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Milwaukee’s Blatz Brewery, one of the city’s oldest and now defunct breweries listed on the National register of Historic Places, occupies a narrow block at the downtown’s northern periphery. Built between 1851 and 1910, the massive masonry monolith had undergone a series of additions and alterations in the 1980s to accommodate for apartments and offices but had subsequently fallen into disrepair.

Buffered by a bamboo grove, the lobby overlooks a lower level lounge, which features a series of monumental bottle doors; depending on the doors’ position, the lounge can be used as one large open space, or divided into smaller intimate areas.

Each pivoting bottle door is 9’-6” wide and 9’ tall and consists of a welded aluminum frame and 1,590 horizontally stacked empty beer bottles, some of which were original Blatz bottles found in unopened boxes in the basement of this old brewery. Using CNC technology, the bottles are held in place by a thin web of precision-milled neoprene rings that are suspended between the members of the aluminum frame. Illuminated on all sides, the brown bottles emanate a warm amber glow reflected in the polished concrete floor.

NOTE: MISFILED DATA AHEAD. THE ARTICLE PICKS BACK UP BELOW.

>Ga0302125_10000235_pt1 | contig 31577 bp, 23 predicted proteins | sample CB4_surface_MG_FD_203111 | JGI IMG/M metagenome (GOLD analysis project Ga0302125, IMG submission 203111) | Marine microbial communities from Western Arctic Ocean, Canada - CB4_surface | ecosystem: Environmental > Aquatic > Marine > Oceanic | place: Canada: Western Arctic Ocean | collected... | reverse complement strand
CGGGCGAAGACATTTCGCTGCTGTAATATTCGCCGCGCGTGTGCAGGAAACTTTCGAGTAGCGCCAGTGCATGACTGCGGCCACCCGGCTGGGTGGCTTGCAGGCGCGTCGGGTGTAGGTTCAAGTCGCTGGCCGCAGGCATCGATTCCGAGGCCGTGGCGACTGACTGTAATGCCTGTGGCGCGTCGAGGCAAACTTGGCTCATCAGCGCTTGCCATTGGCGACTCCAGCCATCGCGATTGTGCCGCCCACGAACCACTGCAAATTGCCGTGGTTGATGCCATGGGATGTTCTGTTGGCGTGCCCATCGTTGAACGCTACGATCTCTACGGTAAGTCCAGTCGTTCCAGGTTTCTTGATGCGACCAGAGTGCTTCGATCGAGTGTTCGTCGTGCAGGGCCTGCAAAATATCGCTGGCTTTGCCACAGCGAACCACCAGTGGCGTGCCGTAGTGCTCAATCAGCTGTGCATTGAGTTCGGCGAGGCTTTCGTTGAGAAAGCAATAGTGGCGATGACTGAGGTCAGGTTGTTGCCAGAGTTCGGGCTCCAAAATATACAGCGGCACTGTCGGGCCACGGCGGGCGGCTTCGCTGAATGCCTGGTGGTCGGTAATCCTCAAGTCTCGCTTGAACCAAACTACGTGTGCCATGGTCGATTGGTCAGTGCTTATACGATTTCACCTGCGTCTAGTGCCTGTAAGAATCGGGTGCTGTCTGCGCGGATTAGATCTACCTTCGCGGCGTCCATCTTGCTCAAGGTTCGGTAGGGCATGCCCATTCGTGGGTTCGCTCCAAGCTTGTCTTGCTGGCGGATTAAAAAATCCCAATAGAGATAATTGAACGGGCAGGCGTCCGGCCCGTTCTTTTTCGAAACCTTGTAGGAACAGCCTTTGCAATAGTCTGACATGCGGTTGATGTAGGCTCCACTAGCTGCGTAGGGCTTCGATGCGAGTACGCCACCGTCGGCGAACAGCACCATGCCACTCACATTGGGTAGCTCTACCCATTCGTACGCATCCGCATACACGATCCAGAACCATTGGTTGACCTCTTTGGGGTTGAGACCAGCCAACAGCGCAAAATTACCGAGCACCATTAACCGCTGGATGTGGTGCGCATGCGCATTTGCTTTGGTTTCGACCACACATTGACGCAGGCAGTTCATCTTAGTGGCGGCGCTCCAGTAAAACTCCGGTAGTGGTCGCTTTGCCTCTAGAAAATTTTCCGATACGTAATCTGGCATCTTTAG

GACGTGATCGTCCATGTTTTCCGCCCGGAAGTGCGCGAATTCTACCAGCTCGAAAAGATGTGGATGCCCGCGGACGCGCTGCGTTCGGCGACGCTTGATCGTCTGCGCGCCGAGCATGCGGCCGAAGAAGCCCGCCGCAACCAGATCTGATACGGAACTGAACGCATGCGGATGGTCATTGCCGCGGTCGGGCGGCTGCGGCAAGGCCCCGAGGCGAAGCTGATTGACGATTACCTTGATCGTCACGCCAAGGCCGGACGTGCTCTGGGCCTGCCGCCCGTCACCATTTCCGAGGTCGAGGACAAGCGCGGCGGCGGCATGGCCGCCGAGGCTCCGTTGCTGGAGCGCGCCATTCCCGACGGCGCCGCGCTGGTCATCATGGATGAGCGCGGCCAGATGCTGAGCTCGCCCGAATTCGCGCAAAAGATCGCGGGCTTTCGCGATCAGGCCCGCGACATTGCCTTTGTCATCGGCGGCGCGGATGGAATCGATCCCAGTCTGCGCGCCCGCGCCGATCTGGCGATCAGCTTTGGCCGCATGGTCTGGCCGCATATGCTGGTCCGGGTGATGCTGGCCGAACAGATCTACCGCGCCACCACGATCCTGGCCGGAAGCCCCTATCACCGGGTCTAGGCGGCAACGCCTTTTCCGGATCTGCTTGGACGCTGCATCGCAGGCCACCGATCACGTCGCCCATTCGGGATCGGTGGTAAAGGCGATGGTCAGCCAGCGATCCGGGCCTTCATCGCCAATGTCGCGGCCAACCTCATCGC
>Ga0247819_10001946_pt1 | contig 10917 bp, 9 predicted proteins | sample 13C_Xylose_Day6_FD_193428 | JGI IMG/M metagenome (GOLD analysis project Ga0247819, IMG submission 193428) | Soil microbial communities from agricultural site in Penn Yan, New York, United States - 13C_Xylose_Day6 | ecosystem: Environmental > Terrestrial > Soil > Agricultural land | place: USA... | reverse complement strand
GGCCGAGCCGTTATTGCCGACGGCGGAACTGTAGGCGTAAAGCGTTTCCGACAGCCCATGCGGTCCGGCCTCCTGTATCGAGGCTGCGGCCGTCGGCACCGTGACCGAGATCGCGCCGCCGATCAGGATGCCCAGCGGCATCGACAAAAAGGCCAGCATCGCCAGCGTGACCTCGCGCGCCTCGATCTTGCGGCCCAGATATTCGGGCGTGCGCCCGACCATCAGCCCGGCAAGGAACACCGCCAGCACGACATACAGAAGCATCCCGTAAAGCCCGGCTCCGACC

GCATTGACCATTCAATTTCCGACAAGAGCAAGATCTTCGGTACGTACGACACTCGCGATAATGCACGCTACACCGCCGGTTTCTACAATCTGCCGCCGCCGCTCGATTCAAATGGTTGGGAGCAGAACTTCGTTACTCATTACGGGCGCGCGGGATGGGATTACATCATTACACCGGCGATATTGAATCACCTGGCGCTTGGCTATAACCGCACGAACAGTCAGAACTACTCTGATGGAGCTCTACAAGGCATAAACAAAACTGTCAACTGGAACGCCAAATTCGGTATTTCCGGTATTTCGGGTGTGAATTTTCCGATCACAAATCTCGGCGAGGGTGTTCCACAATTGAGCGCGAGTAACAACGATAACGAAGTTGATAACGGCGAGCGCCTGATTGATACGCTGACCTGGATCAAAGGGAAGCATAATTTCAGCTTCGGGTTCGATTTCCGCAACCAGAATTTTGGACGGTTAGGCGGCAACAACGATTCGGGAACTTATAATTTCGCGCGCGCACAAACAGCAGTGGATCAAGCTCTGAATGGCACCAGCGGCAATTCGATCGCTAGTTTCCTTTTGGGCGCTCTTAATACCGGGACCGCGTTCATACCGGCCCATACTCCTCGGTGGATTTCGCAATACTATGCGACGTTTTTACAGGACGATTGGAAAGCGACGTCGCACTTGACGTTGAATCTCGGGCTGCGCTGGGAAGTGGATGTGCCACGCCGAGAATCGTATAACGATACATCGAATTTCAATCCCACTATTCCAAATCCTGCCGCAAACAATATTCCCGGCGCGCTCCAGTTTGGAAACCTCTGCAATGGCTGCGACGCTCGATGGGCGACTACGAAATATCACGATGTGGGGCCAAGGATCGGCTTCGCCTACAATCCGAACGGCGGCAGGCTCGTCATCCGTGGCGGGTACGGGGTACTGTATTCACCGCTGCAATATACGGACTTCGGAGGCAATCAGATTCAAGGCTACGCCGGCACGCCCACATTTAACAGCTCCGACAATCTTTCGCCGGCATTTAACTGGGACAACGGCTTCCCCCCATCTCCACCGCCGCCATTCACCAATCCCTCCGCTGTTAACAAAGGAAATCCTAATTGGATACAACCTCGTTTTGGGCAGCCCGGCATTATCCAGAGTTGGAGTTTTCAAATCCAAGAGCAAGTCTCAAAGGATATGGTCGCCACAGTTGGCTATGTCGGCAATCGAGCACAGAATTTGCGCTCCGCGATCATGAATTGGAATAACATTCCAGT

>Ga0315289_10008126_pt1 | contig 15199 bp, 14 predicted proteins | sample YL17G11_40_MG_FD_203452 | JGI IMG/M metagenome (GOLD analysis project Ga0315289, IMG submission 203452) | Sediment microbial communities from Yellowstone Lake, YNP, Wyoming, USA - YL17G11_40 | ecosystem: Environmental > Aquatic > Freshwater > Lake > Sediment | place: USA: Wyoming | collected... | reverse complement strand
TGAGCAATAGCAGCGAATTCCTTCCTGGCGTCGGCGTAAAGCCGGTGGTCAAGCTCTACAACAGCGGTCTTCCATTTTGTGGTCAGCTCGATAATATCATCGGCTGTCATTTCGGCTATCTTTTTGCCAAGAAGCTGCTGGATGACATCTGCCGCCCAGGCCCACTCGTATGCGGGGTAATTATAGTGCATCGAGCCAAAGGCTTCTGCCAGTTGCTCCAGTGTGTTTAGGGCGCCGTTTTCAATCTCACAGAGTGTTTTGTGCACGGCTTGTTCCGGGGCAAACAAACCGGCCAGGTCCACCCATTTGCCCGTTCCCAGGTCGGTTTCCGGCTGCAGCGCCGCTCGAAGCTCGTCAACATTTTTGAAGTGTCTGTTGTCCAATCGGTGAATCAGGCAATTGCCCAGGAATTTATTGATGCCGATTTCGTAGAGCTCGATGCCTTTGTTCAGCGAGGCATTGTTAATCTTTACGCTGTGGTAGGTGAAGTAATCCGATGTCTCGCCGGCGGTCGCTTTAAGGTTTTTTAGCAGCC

Johnsen Schmaling Architects developed a customized set of pivoting hardware that allows a lounge guest to rotate each door around its center axis, thus permitting a high degree of spatial flexibility: the space can be totally open or, alternatively, private parties can be held in one part of the lounge while the other one remains accessible to the public.

http://www.archdaily.com/36426/the-blatz-johnsen-schmaling-architects/

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